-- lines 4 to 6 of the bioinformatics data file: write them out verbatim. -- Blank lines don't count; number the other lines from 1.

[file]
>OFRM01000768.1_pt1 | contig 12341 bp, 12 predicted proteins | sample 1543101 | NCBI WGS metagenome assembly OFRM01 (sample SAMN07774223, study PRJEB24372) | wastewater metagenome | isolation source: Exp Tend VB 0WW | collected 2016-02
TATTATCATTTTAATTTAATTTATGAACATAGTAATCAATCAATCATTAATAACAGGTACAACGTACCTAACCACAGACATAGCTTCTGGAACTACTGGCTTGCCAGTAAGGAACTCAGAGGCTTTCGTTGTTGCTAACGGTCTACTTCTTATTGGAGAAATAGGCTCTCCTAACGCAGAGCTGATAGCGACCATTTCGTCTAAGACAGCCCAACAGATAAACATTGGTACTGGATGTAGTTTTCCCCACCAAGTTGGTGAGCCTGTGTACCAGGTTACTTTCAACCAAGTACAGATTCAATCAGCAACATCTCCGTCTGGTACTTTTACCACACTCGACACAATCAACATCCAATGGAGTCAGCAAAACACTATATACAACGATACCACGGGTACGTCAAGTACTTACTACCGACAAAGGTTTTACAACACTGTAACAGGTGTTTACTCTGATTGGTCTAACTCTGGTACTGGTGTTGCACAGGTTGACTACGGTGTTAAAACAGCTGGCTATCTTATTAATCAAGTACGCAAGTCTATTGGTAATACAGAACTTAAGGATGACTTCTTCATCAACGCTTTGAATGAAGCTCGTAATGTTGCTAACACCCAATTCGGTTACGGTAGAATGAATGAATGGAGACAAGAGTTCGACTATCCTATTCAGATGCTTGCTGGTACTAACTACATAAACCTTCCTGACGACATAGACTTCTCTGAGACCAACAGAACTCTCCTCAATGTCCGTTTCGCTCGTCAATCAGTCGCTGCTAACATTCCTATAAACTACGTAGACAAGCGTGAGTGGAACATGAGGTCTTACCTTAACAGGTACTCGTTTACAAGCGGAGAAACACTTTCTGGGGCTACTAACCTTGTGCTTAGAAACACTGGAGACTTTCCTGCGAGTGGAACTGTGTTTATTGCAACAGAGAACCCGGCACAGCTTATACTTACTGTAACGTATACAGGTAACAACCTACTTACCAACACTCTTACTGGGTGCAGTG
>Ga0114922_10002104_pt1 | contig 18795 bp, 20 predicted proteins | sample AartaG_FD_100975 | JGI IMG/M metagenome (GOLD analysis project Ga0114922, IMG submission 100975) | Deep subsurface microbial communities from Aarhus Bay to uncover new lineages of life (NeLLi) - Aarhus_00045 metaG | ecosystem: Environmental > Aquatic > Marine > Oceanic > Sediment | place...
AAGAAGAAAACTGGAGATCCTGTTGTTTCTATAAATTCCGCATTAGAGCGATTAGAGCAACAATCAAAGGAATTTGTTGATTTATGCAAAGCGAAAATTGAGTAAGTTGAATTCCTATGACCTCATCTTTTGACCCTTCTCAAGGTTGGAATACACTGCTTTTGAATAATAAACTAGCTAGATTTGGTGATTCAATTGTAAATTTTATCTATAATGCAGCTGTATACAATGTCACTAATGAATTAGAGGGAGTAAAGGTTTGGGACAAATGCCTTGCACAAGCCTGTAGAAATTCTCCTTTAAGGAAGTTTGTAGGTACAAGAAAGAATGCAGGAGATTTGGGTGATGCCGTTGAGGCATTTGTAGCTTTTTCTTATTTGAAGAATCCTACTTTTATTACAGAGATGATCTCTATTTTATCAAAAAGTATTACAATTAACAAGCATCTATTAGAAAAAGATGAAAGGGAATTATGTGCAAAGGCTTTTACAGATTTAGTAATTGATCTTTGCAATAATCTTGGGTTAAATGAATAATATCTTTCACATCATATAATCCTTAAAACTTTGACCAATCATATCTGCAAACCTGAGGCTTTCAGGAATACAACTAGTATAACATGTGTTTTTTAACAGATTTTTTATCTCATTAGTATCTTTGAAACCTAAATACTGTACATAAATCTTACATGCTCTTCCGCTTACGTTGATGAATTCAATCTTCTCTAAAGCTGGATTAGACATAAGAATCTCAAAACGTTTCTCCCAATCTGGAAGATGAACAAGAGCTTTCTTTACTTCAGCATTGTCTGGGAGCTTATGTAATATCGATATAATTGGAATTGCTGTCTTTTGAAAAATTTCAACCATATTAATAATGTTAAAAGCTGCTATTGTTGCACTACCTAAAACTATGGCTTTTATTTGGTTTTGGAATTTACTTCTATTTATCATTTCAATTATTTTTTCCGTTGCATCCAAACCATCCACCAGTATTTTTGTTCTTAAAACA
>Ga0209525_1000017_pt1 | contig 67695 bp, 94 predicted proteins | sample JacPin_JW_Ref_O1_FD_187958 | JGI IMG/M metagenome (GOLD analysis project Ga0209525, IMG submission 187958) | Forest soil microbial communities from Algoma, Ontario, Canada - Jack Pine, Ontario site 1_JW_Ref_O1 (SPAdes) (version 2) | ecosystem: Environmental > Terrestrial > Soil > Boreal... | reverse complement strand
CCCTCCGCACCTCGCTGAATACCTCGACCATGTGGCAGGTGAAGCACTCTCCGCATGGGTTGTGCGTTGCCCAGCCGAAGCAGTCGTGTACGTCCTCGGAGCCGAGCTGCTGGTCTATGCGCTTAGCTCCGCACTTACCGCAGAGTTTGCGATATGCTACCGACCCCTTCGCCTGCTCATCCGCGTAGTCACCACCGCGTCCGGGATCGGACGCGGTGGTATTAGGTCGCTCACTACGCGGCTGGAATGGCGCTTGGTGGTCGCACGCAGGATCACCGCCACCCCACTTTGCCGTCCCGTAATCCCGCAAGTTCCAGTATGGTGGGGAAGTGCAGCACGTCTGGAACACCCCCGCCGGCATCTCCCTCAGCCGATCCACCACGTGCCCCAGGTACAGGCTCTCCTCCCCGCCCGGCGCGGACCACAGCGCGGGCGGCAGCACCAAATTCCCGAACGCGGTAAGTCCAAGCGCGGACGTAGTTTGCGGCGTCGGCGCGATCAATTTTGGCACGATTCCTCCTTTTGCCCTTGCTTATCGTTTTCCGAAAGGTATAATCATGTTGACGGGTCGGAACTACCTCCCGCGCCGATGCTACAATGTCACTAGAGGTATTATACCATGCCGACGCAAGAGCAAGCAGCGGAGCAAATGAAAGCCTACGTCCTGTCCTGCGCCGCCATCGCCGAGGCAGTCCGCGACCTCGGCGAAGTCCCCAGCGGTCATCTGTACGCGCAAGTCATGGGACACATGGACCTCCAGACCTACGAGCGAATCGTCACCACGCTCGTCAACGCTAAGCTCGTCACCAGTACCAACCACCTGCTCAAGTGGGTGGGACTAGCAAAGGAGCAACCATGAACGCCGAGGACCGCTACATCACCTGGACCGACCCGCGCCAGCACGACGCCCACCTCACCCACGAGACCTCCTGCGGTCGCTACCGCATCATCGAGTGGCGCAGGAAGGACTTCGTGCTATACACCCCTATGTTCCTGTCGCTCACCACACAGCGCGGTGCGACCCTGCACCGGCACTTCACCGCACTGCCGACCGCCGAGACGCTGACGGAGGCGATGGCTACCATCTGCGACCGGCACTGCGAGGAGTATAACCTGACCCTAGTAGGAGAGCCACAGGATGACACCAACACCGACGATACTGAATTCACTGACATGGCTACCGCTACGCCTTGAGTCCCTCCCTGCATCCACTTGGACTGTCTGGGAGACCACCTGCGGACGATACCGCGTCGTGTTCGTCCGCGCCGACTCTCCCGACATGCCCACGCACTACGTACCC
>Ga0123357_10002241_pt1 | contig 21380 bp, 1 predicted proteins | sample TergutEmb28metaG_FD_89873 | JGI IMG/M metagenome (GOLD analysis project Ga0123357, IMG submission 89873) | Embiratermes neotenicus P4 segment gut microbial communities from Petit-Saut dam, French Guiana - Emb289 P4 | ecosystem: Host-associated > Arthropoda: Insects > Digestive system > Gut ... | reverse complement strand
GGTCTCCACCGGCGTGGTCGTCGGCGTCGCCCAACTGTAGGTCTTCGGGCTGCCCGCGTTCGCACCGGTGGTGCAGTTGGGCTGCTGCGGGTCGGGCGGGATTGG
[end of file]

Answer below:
AAGAAGAAAACTGGAGATCCTGTTGTTTCTATAAATTCCGCATTAGAGCGATTAGAGCAACAATCAAAGGAATTTGTTGATTTATGCAAAGCGAAAATTGAGTAAGTTGAATTCCTATGACCTCATCTTTTGACCCTTCTCAAGGTTGGAATACACTGCTTTTGAATAATAAACTAGCTAGATTTGGTGATTCAATTGTAAATTTTATCTATAATGCAGCTGTATACAATGTCACTAATGAATTAGAGGGAGTAAAGGTTTGGGACAAATGCCTTGCACAAGCCTGTAGAAATTCTCCTTTAAGGAAGTTTGTAGGTACAAGAAAGAATGCAGGAGATTTGGGTGATGCCGTTGAGGCATTTGTAGCTTTTTCTTATTTGAAGAATCCTACTTTTATTACAGAGATGATCTCTATTTTATCAAAAAGTATTACAATTAACAAGCATCTATTAGAAAAAGATGAAAGGGAATTATGTGCAAAGGCTTTTACAGATTTAGTAATTGATCTTTGCAATAATCTTGGGTTAAATGAATAATATCTTTCACATCATATAATCCTTAAAACTTTGACCAATCATATCTGCAAACCTGAGGCTTTCAGGAATACAACTAGTATAACATGTGTTTTTTAACAGATTTTTTATCTCATTAGTATCTTTGAAACCTAAATACTGTACATAAATCTTACATGCTCTTCCGCTTACGTTGATGAATTCAATCTTCTCTAAAGCTGGATTAGACATAAGAATCTCAAAACGTTTCTCCCAATCTGGAAGATGAACAAGAGCTTTCTTTACTTCAGCATTGTCTGGGAGCTTATGTAATATCGATATAATTGGAATTGCTGTCTTTTGAAAAATTTCAACCATATTAATAATGTTAAAAGCTGCTATTGTTGCACTACCTAAAACTATGGCTTTTATTTGGTTTTGGAATTTACTTCTATTTATCATTTCAATTATTTTTTCCGTTGCATCCAAACCATCCACCAGTATTTTTGTTCTTAAAACA
>Ga0209525_1000017_pt1 | contig 67695 bp, 94 predicted proteins | sample JacPin_JW_Ref_O1_FD_187958 | JGI IMG/M metagenome (GOLD analysis project Ga0209525, IMG submission 187958) | Forest soil microbial communities from Algoma, Ontario, Canada - Jack Pine, Ontario site 1_JW_Ref_O1 (SPAdes) (version 2) | ecosystem: Environmental > Terrestrial > Soil > Boreal... | reverse complement strand
CCCTCCGCACCTCGCTGAATACCTCGACCATGTGGCAGGTGAAGCACTCTCCGCATGGGTTGTGCGTTGCCCAGCCGAAGCAGTCGTGTACGTCCTCGGAGCCGAGCTGCTGGTCTATGCGCTTAGCTCCGCACTTACCGCAGAGTTTGCGATATGCTACCGACCCCTTCGCCTGCTCATCCGCGTAGTCACCACCGCGTCCGGGATCGGACGCGGTGGTATTAGGTCGCTCACTACGCGGCTGGAATGGCGCTTGGTGGTCGCACGCAGGATCACCGCCACCCCACTTTGCCGTCCCGTAATCCCGCAAGTTCCAGTATGGTGGGGAAGTGCAGCACGTCTGGAACACCCCCGCCGGCATCTCCCTCAGCCGATCCACCACGTGCCCCAGGTACAGGCTCTCCTCCCCGCCCGGCGCGGACCACAGCGCGGGCGGCAGCACCAAATTCCCGAACGCGGTAAGTCCAAGCGCGGACGTAGTTTGCGGCGTCGGCGCGATCAATTTTGGCACGATTCCTCCTTTTGCCCTTGCTTATCGTTTTCCGAAAGGTATAATCATGTTGACGGGTCGGAACTACCTCCCGCGCCGATGCTACAATGTCACTAGAGGTATTATACCATGCCGACGCAAGAGCAAGCAGCGGAGCAAATGAAAGCCTACGTCCTGTCCTGCGCCGCCATCGCCGAGGCAGTCCGCGACCTCGGCGAAGTCCCCAGCGGTCATCTGTACGCGCAAGTCATGGGACACATGGACCTCCAGACCTACGAGCGAATCGTCACCACGCTCGTCAACGCTAAGCTCGTCACCAGTACCAACCACCTGCTCAAGTGGGTGGGACTAGCAAAGGAGCAACCATGAACGCCGAGGACCGCTACATCACCTGGACCGACCCGCGCCAGCACGACGCCCACCTCACCCACGAGACCTCCTGCGGTCGCTACCGCATCATCGAGTGGCGCAGGAAGGACTTCGTGCTATACACCCCTATGTTCCTGTCGCTCACCACACAGCGCGGTGCGACCCTGCACCGGCACTTCACCGCACTGCCGACCGCCGAGACGCTGACGGAGGCGATGGCTACCATCTGCGACCGGCACTGCGAGGAGTATAACCTGACCCTAGTAGGAGAGCCACAGGATGACACCAACACCGACGATACTGAATTCACTGACATGGCTACCGCTACGCCTTGAGTCCCTCCCTGCATCCACTTGGACTGTCTGGGAGACCACCTGCGGACGATACCGCGTCGTGTTCGTCCGCGCCGACTCTCCCGACATGCCCACGCACTACGTACCC